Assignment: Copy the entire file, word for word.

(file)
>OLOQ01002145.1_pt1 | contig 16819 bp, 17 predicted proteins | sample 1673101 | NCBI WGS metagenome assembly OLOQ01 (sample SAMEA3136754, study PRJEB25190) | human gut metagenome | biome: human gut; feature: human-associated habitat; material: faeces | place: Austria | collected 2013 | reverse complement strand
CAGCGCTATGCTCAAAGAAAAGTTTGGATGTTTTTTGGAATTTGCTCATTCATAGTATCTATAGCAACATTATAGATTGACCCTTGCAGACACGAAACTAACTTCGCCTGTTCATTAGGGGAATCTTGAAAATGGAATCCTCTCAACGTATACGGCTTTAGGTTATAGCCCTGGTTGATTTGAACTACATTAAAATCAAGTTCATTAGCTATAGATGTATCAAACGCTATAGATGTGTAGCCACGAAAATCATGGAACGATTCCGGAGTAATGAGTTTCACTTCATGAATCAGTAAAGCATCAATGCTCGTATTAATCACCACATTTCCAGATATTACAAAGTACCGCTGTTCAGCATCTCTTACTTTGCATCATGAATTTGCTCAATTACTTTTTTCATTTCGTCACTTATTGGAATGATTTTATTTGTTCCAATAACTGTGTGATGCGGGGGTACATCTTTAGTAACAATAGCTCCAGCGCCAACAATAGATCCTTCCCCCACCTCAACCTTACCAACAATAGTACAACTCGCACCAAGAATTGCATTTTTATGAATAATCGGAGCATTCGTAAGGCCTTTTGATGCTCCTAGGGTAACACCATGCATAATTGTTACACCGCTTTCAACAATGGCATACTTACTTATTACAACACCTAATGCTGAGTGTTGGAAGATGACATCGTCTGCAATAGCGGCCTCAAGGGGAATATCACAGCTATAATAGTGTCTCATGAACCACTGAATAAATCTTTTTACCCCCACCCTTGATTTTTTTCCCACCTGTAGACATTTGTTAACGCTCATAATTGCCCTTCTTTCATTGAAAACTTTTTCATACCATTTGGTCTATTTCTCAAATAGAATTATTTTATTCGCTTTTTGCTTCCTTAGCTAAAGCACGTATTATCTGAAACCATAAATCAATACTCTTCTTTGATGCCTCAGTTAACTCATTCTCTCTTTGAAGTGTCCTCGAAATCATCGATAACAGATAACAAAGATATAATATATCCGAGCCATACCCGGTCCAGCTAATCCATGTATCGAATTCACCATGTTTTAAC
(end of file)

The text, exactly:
>OLOQ01002145.1_pt1 | contig 16819 bp, 17 predicted proteins | sample 1673101 | NCBI WGS metagenome assembly OLOQ01 (sample SAMEA3136754, study PRJEB25190) | human gut metagenome | biome: human gut; feature: human-associated habitat; material: faeces | place: Austria | collected 2013 | reverse complement strand
CAGCGCTATGCTCAAAGAAAAGTTTGGATGTTTTTTGGAATTTGCTCATTCATAGTATCTATAGCAACATTATAGATTGACCCTTGCAGACACGAAACTAACTTCGCCTGTTCATTAGGGGAATCTTGAAAATGGAATCCTCTCAACGTATACGGCTTTAGGTTATAGCCCTGGTTGATTTGAACTACATTAAAATCAAGTTCATTAGCTATAGATGTATCAAACGCTATAGATGTGTAGCCACGAAAATCATGGAACGATTCCGGAGTAATGAGTTTCACTTCATGAATCAGTAAAGCATCAATGCTCGTATTAATCACCACATTTCCAGATATTACAAAGTACCGCTGTTCAGCATCTCTTACTTTGCATCATGAATTTGCTCAATTACTTTTTTCATTTCGTCACTTATTGGAATGATTTTATTTGTTCCAATAACTGTGTGATGCGGGGGTACATCTTTAGTAACAATAGCTCCAGCGCCAACAATAGATCCTTCCCCCACCTCAACCTTACCAACAATAGTACAACTCGCACCAAGAATTGCATTTTTATGAATAATCGGAGCATTCGTAAGGCCTTTTGATGCTCCTAGGGTAACACCATGCATAATTGTTACACCGCTTTCAACAATGGCATACTTACTTATTACAACACCTAATGCTGAGTGTTGGAAGATGACATCGTCTGCAATAGCGGCCTCAAGGGGAATATCACAGCTATAATAGTGTCTCATGAACCACTGAATAAATCTTTTTACCCCCACCCTTGATTTTTTTCCCACCTGTAGACATTTGTTAACGCTCATAATTGCCCTTCTTTCATTGAAAACTTTTTCATACCATTTGGTCTATTTCTCAAATAGAATTATTTTATTCGCTTTTTGCTTCCTTAGCTAAAGCACGTATTATCTGAAACCATAAATCAATACTCTTCTTTGATGCCTCAGTTAACTCATTCTCTCTTTGAAGTGTCCTCGAAATCATCGATAACAGATAACAAAGATATAATATATCCGAGCCATACCCGGTCCAGCTAATCCATGTATCGAATTCACCATGTTTTAAC